October 11, 2006
Introducing the Laughing Chef
Baerren had a problem one night. He was hungry, but had only an hour to
cook and eat
There was a defrosted chicken leg. There were tomatoes, onions and
peppers fresh from his garden. There was steamed summer squash in the
refrigerator, leftovers from a weekend meal. There was a bag of egg
noodles, newly arrived from the grocery store.
All of it
was crying out to find a new home inside his stomach.
question was how could he combine them into a meal and return to work.
A search of
his cookbooks turned up nothing useful. A search of the Internet
produced only recipes that took too long to cook, or required an exotic,
expensive sounding ingredient. It began to look more and more like a
delivered sandwich and bag of chips would be his dinner.
turned to inspiration. Previously the kind of guy who’d stick to the
letter of recipes and who would find pleasure in recreating the art of
others, he instead tapped into his own creative vein. In that moment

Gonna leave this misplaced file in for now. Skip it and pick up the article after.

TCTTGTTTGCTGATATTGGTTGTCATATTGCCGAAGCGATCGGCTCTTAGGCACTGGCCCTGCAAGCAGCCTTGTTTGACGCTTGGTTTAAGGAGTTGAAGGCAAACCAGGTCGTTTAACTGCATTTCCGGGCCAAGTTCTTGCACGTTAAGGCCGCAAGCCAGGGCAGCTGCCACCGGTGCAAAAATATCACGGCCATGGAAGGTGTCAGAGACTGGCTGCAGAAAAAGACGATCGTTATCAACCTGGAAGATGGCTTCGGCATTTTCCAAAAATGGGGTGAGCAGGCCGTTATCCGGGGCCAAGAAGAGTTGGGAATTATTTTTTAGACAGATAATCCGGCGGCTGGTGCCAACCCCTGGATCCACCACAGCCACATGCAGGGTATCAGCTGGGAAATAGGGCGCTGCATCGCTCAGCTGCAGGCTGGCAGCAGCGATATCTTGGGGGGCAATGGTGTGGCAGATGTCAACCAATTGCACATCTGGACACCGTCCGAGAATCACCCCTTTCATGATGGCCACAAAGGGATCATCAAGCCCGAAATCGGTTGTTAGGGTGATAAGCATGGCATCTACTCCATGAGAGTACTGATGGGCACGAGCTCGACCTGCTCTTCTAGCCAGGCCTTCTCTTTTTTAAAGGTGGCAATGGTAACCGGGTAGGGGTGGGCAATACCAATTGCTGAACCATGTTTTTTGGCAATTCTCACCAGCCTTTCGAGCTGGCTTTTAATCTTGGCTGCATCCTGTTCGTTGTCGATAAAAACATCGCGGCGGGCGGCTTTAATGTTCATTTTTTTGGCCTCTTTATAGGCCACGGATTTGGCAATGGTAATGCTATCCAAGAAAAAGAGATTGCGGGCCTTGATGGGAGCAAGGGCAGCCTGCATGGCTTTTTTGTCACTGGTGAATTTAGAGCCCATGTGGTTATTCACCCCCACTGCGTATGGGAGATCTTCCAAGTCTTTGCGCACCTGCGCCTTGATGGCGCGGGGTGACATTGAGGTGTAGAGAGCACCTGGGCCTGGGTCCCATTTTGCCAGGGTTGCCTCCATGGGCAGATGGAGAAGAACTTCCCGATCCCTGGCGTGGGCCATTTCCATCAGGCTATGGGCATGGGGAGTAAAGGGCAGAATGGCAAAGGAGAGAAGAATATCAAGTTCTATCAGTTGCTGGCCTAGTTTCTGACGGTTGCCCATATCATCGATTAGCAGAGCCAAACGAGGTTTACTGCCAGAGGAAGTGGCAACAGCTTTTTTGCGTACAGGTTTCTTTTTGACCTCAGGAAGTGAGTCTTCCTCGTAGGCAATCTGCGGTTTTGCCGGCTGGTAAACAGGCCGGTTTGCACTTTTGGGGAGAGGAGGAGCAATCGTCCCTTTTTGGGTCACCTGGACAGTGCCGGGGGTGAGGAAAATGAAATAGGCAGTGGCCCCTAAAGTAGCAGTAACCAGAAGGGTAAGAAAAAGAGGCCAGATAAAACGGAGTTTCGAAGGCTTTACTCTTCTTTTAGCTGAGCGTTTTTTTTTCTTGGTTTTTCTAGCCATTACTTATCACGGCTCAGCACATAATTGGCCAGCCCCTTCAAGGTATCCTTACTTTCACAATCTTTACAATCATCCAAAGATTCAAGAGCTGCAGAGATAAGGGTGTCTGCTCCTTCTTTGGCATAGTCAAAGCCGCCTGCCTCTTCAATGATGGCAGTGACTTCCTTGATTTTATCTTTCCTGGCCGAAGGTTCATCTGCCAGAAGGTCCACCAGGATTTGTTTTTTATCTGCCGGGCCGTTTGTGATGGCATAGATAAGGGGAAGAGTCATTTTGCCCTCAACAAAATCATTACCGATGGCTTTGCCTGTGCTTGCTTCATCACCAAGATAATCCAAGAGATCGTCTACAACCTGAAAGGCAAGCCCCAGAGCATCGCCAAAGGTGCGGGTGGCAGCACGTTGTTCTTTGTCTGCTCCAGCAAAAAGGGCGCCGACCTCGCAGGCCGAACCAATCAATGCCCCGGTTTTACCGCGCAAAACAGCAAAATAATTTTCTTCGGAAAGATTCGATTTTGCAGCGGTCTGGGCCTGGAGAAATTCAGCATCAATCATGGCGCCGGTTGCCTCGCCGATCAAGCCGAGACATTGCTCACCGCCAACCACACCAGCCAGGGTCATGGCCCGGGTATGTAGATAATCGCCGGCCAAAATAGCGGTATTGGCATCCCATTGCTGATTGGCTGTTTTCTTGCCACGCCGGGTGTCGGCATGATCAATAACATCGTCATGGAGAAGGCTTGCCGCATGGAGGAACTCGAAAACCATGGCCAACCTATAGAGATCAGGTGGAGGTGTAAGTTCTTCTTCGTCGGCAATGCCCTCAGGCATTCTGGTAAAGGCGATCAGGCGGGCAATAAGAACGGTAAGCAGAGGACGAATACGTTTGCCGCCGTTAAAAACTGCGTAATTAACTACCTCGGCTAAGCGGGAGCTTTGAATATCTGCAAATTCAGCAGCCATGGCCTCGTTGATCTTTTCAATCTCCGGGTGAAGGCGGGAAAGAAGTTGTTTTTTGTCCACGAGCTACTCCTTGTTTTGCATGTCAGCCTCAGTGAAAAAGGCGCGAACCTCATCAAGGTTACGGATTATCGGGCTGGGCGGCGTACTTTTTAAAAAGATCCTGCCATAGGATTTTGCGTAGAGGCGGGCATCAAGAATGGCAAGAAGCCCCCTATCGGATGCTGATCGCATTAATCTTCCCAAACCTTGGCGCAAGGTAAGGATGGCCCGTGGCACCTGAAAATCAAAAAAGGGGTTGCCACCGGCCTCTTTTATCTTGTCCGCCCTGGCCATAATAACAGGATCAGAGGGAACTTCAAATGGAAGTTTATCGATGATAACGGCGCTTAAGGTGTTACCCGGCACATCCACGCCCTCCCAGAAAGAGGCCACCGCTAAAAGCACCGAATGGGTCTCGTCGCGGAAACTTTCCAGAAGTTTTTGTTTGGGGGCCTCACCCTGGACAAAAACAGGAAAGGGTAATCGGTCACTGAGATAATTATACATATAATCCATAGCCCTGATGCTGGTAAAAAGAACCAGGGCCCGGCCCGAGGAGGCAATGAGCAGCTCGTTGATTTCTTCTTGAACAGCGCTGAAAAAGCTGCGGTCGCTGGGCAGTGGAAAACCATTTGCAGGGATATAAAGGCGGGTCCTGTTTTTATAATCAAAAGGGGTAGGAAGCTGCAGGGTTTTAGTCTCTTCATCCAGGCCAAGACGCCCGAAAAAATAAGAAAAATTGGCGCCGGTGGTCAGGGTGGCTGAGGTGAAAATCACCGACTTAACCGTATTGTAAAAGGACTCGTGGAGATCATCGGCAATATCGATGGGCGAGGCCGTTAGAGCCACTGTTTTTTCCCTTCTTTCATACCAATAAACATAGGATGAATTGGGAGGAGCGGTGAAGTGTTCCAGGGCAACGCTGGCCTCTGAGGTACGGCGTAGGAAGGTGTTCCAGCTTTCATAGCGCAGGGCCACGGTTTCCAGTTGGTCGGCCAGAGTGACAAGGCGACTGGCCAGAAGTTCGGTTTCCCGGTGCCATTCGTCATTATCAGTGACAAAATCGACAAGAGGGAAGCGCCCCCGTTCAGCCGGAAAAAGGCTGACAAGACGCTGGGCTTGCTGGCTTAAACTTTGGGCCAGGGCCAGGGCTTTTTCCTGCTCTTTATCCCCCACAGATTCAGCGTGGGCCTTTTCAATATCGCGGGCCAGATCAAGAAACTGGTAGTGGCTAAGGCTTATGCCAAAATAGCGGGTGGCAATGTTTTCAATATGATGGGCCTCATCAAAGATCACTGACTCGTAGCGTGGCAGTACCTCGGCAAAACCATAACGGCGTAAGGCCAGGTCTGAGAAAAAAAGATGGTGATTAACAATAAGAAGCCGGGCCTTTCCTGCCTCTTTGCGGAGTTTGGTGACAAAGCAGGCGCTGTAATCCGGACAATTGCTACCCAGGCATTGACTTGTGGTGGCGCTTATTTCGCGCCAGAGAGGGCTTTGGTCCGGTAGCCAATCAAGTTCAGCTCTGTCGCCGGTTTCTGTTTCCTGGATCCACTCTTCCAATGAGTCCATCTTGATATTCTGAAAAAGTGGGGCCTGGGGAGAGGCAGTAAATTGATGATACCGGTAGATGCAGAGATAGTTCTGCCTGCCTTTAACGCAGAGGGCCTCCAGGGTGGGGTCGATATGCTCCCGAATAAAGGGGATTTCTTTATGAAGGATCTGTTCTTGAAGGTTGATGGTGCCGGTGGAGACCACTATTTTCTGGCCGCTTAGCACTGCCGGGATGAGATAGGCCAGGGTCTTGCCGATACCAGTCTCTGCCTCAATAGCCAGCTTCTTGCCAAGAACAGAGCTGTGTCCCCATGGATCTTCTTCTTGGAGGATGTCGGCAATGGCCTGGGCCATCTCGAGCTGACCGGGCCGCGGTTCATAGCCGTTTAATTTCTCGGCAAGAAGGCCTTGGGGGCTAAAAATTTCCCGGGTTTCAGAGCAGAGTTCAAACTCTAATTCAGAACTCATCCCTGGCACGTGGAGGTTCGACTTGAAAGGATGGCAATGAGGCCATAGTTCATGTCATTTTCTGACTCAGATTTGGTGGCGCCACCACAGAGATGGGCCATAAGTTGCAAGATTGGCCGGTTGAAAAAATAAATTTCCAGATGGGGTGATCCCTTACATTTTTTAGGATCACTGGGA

when things looked darkest, he cast off the yoke of literalism, embraced
everything he’d learned from years in the kitchen and pulled out a
the onion and hot pepper, and began to slowly sauté them in olive oil
and garlic. He separated the drumstick from thigh, sliced the thigh in
half and browned them while he cut the tomatoes into large chunks.
added the tomatoes and squash, a dash of oregano, a dash of thyme, and
covered and simmered it all while he boiled water for the noodles.
Ten or so
minutes later, he crowned the noodles with a thick stew that clung to
the noodles, and pronounced it delicious.
But, it was
more than a meal. It was a personal revelation that eating well doesn’t
require hours of research and preparation, nor heavy investments in
ingredients and equipment. It also revealed that eating well is just
something for the weekend. You can, he realized, just make it up as you
he has embraced an on-the-fly style of cooking. It usually starts with
two ingredients and an idea – how can I pair this and that together with
what is in the kitchen. There are but two rules – it must be simple, it
must be tasty.
must follow a familiar concept – a meal isn’t just a destination, it’s
the sum of its ingredients. Each ingredient must be appreciated as part
of the bigger recipe.
It is with
this philosophy in mind that Eric tackles each week a new meal,
consisting solely of the thoughts in his head and the stuff in his
kitchen. Although his imagination is boundless, his kitchen isn’t. Most
of the things you can find there, you can probably find in your own
to pasta, from chicken to rice, from bacon to squash, he’ll explore and
celebrate the simple pleasure of a well-made meal.
© 2006 North Star Writers
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